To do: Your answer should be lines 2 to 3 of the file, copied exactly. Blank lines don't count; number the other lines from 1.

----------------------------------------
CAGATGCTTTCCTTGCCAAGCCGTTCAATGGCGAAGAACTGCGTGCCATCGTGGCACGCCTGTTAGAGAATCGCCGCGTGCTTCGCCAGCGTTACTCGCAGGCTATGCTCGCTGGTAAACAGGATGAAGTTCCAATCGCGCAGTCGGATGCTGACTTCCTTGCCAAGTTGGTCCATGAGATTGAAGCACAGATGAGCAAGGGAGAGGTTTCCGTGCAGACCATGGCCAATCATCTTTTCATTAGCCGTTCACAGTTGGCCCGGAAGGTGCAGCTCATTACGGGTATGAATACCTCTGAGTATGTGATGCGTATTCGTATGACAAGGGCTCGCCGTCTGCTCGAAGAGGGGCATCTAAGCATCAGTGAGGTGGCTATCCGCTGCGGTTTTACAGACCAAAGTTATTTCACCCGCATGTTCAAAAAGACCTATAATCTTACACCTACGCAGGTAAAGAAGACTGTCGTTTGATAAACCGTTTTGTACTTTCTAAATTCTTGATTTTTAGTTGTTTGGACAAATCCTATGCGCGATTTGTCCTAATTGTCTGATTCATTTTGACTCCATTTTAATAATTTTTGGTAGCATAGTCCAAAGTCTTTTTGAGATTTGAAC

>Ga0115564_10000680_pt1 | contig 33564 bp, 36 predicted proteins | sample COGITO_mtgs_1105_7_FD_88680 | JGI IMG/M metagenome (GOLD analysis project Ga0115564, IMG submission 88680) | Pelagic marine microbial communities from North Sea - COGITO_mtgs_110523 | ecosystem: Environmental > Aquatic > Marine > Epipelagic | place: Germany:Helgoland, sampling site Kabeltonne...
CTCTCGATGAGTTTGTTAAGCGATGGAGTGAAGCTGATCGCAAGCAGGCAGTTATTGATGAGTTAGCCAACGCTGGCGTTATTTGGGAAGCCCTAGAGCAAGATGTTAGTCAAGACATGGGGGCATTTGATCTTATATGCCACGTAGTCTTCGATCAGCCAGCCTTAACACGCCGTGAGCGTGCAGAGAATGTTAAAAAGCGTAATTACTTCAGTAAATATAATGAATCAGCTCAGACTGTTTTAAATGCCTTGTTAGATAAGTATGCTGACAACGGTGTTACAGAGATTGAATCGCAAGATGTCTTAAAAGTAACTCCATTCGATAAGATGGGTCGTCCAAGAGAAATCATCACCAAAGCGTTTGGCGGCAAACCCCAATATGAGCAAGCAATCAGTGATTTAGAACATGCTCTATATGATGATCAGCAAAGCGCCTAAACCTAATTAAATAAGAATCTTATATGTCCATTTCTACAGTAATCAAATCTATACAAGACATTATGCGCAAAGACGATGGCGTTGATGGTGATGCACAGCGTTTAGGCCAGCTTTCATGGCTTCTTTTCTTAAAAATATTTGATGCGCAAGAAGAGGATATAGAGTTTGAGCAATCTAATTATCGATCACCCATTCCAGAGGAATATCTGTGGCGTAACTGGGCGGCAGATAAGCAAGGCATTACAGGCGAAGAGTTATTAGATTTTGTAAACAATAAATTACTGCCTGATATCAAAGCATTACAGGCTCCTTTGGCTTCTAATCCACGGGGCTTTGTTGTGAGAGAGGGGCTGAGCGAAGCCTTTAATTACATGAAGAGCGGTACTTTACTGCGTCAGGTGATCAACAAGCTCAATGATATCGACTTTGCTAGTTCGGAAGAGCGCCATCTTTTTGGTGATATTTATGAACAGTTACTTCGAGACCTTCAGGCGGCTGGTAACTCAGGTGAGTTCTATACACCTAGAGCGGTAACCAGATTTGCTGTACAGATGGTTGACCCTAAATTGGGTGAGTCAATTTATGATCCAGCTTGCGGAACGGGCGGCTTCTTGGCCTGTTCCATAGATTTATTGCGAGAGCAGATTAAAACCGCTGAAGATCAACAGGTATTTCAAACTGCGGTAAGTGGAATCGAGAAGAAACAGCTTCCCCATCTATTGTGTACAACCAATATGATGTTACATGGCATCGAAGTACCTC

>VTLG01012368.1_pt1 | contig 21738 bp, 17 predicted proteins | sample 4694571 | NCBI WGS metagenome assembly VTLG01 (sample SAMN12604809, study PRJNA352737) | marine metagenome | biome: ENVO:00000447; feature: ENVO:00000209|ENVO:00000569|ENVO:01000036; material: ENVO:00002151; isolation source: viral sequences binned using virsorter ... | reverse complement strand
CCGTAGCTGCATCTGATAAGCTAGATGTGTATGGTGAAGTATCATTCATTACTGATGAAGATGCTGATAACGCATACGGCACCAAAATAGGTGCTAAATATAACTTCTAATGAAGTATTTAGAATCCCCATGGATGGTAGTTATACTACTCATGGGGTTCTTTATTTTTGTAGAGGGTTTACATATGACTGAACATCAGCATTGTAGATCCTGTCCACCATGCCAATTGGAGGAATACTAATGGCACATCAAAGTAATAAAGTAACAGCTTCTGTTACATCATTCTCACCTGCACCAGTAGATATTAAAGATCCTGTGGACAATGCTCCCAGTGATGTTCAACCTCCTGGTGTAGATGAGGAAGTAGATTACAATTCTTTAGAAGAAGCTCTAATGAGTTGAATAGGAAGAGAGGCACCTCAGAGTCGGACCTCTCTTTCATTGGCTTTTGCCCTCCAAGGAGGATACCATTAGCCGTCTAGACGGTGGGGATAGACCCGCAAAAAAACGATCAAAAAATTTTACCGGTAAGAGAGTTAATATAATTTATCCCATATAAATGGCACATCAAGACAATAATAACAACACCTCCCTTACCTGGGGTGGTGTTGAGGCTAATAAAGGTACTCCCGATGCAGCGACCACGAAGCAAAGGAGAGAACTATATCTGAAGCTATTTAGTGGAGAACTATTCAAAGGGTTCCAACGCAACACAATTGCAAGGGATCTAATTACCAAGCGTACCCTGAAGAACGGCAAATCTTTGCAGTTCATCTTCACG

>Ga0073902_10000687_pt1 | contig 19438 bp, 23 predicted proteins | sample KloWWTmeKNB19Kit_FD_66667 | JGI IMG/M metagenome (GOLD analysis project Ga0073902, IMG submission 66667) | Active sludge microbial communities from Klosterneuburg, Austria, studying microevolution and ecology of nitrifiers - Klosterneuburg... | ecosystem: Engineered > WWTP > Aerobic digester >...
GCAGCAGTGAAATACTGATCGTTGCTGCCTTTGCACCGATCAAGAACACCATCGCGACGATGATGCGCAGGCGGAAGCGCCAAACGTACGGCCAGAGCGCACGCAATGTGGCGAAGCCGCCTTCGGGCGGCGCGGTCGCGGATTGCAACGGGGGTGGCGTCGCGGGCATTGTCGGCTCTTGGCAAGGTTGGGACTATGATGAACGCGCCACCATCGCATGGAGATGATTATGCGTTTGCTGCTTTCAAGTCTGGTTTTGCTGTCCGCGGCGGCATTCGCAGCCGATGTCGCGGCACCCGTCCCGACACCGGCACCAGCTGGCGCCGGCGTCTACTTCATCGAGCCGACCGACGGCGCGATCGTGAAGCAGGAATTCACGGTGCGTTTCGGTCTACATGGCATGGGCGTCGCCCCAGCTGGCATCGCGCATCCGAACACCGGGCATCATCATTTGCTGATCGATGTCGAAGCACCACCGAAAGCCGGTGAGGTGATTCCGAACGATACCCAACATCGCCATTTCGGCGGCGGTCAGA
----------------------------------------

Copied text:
>Ga0115564_10000680_pt1 | contig 33564 bp, 36 predicted proteins | sample COGITO_mtgs_1105_7_FD_88680 | JGI IMG/M metagenome (GOLD analysis project Ga0115564, IMG submission 88680) | Pelagic marine microbial communities from North Sea - COGITO_mtgs_110523 | ecosystem: Environmental > Aquatic > Marine > Epipelagic | place: Germany:Helgoland, sampling site Kabeltonne...
CTCTCGATGAGTTTGTTAAGCGATGGAGTGAAGCTGATCGCAAGCAGGCAGTTATTGATGAGTTAGCCAACGCTGGCGTTATTTGGGAAGCCCTAGAGCAAGATGTTAGTCAAGACATGGGGGCATTTGATCTTATATGCCACGTAGTCTTCGATCAGCCAGCCTTAACACGCCGTGAGCGTGCAGAGAATGTTAAAAAGCGTAATTACTTCAGTAAATATAATGAATCAGCTCAGACTGTTTTAAATGCCTTGTTAGATAAGTATGCTGACAACGGTGTTACAGAGATTGAATCGCAAGATGTCTTAAAAGTAACTCCATTCGATAAGATGGGTCGTCCAAGAGAAATCATCACCAAAGCGTTTGGCGGCAAACCCCAATATGAGCAAGCAATCAGTGATTTAGAACATGCTCTATATGATGATCAGCAAAGCGCCTAAACCTAATTAAATAAGAATCTTATATGTCCATTTCTACAGTAATCAAATCTATACAAGACATTATGCGCAAAGACGATGGCGTTGATGGTGATGCACAGCGTTTAGGCCAGCTTTCATGGCTTCTTTTCTTAAAAATATTTGATGCGCAAGAAGAGGATATAGAGTTTGAGCAATCTAATTATCGATCACCCATTCCAGAGGAATATCTGTGGCGTAACTGGGCGGCAGATAAGCAAGGCATTACAGGCGAAGAGTTATTAGATTTTGTAAACAATAAATTACTGCCTGATATCAAAGCATTACAGGCTCCTTTGGCTTCTAATCCACGGGGCTTTGTTGTGAGAGAGGGGCTGAGCGAAGCCTTTAATTACATGAAGAGCGGTACTTTACTGCGTCAGGTGATCAACAAGCTCAATGATATCGACTTTGCTAGTTCGGAAGAGCGCCATCTTTTTGGTGATATTTATGAACAGTTACTTCGAGACCTTCAGGCGGCTGGTAACTCAGGTGAGTTCTATACACCTAGAGCGGTAACCAGATTTGCTGTACAGATGGTTGACCCTAAATTGGGTGAGTCAATTTATGATCCAGCTTGCGGAACGGGCGGCTTCTTGGCCTGTTCCATAGATTTATTGCGAGAGCAGATTAAAACCGCTGAAGATCAACAGGTATTTCAAACTGCGGTAAGTGGAATCGAGAAGAAACAGCTTCCCCATCTATTGTGTACAACCAATATGATGTTACATGGCATCGAAGTACCTC